Advertising

Sunday, February 11, 2007 - Page updated at 12:00 AM

E-mail article     Print

Theater

Love not fade away: Guarding Buddy Holly's legacy

Seattle Times theater critic

Coming up

"Buddy: The Buddy Holly Story," previews Tuesday-Wednesday, opens Thursday and runs through March 4, 5th Avenue Theatre, 1308 Fifth Ave., Seattle; $20-$73 (206-625-1900 or toll-free at 888-584-4849, or www.5thavenuetheatre.org).

He was a gangly musician from Lubbock, Texas, whose catchy songs ("Oh Boy," "Peggy Sue") are holy grails of American rock.

She was a demure young New Yorker, a native of Puerto Rico, who didn't know Buddy Holly from Holly Golightly.

That was in 1958, when the two met by chance in a Manhattan music publisher's office. Yet today, Maria Elena Holly, now in her 70s, can recall that encounter with the legendary rocker like it was yesterday.

"My aunt was working in that office, and I was just covering the reception desk after someone quit," she remembers. "Right away, Buddy started with the flirting. 'What's your name? You have such a cute accent, where are you from?'

"I said, 'You know what, you have one too!' Because he had that Texas twang."

The attraction was mutual. "I fell in love with him immediately. He was very polite, funny, very sure of himself."

Holly was also in a hurry. After they lunched that day at Howard Johnson's, he spirited Maria Elena Santiago away from his skeptical manager and her strict aunt and, red rose in hand, proposed.

In two weeks, they wed. And six months later, on Feb. 3, 1959, Holly died on tour, in a plane crash. He was just 22 years old. Rocker Ritchie Valens and J.P Richardson ("The Big Bopper") also perished, and the event was enshrined in the Don McLean song "American Pie" as "the day the music died."

Thanks to the wonder of vinyl, Holly's music endured, inspiring such musical titans as Bob Dylan and the Beatles.

And it lives on in Maria Elena, a symbolic figure for many a Holly fan. Grief-stricken by his death, she miscarried their baby soon after. She later remarried, had three kids and is now a vivacious, divorced grandmother living in Dallas. Yet touting Buddy Holly remains her life's work.

Soon she'll be in Seattle for the 5th Avenue Theatre opening of "Buddy: The Buddy Holly Story," a tribute musical that ran more than 12 years in London and has toured widely.

Like the 1978 film "The Buddy Holly Story," the stage show dramatizes the brief life of its subject (born Charles Hardin Holley) and resurrects many of his timelessly appealing hit songs.

Along with seeing David Bennett's 5th Avenue staging of the show, starring Seattle rocker Billy Joe Huels (of the Dusty 45s), Maria Elena will "visit" an old Gibson guitar of Holly's, now owned by media mogul Michael Malone.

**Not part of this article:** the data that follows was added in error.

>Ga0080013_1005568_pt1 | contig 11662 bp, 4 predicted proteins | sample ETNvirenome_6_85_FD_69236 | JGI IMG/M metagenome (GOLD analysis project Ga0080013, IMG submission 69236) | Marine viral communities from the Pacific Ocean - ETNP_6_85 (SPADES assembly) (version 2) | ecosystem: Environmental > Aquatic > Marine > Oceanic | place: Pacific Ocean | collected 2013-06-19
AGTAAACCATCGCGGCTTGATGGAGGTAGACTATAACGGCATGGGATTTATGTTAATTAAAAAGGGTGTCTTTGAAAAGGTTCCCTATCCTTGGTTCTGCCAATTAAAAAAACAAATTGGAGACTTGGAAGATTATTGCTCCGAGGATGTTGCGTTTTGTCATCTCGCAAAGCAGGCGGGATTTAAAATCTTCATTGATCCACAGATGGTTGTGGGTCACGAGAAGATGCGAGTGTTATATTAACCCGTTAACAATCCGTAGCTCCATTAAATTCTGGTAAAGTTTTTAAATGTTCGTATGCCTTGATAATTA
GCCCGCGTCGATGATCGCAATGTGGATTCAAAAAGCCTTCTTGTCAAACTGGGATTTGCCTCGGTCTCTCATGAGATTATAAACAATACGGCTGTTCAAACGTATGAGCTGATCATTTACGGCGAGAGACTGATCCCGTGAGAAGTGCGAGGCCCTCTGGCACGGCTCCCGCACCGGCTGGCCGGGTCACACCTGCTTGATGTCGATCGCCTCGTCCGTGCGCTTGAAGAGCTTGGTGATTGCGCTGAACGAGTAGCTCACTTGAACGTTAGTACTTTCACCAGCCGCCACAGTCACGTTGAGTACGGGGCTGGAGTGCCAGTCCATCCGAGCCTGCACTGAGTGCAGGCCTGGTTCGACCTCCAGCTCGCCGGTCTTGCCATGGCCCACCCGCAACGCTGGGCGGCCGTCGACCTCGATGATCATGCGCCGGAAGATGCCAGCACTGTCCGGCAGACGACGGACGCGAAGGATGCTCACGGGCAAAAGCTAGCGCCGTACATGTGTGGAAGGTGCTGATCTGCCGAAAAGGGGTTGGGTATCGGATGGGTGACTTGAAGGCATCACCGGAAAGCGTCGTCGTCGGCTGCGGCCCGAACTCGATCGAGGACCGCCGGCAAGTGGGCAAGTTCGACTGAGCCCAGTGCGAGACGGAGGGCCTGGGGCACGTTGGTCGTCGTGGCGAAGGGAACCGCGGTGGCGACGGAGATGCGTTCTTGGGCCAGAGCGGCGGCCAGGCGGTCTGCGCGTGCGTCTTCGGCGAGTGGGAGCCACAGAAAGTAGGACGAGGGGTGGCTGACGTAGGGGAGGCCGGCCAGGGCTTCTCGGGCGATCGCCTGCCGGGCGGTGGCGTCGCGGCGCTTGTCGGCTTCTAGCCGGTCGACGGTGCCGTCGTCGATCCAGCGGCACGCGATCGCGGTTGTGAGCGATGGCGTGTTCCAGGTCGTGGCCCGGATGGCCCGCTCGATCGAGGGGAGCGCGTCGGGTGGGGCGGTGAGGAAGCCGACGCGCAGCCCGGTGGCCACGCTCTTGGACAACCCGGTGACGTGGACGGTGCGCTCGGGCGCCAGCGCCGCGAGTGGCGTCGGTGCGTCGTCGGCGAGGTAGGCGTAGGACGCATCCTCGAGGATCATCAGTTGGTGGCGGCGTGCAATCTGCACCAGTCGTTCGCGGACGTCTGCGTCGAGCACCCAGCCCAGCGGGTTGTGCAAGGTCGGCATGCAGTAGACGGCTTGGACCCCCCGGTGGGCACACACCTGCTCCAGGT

Such appearances, and looking after Holly's interests with record companies, publishers, and media companies, keep her busy.

Holly's legacy has paid off well for Maria Elena and his other heirs. But her devotion to his memory is not just financial. It is emotional and musical, too.

"Buddy died for his music, and I have to be out there telling people about it," she explains.

With her help, Holly is still prized for mingling country, rock and other pop influences, deftly, buoyantly. He is also admired for his rare and precocious versatility.

"To me, none of the songs Buddy wrote sound alike. He had a different sound for saying different things," Maria Elena says. "The songs are so simple, but so sophisticated, and everyone who sings one makes it their own.

"James Taylor did 'Everyday' his way. The Rolling Stones did 'Not Fade Away' their way. And they were both big, big sellers."

Maria Elena's favorite Holly tune? The orchestral ballad "True Love Ways," because, "Buddy wrote it for me."

Holly fans pine for a definitive boxed set of his recordings, made with his band the Crickets and, briefly, as a solo artist.

Maria Elena says the recording and song rights are tied up in a lawsuit she filed against MCA Records over what she regards as exploitation of Holly early in his career.

Why is she still so energetically engaged with Holly's legacy, nearly 50 years after his death? "That's a good question," she answers wistfully. "I say that I'm married to a ghost.

"My whole life has been revolving around Buddy Holly. It's very difficult. But we were so attached to each other. I just feel I need to do this for him."

Misha Berson: mberson@seattletimes.com

Copyright © The Seattle Times Company

advertising


Get home delivery today!

Advertising

Advertising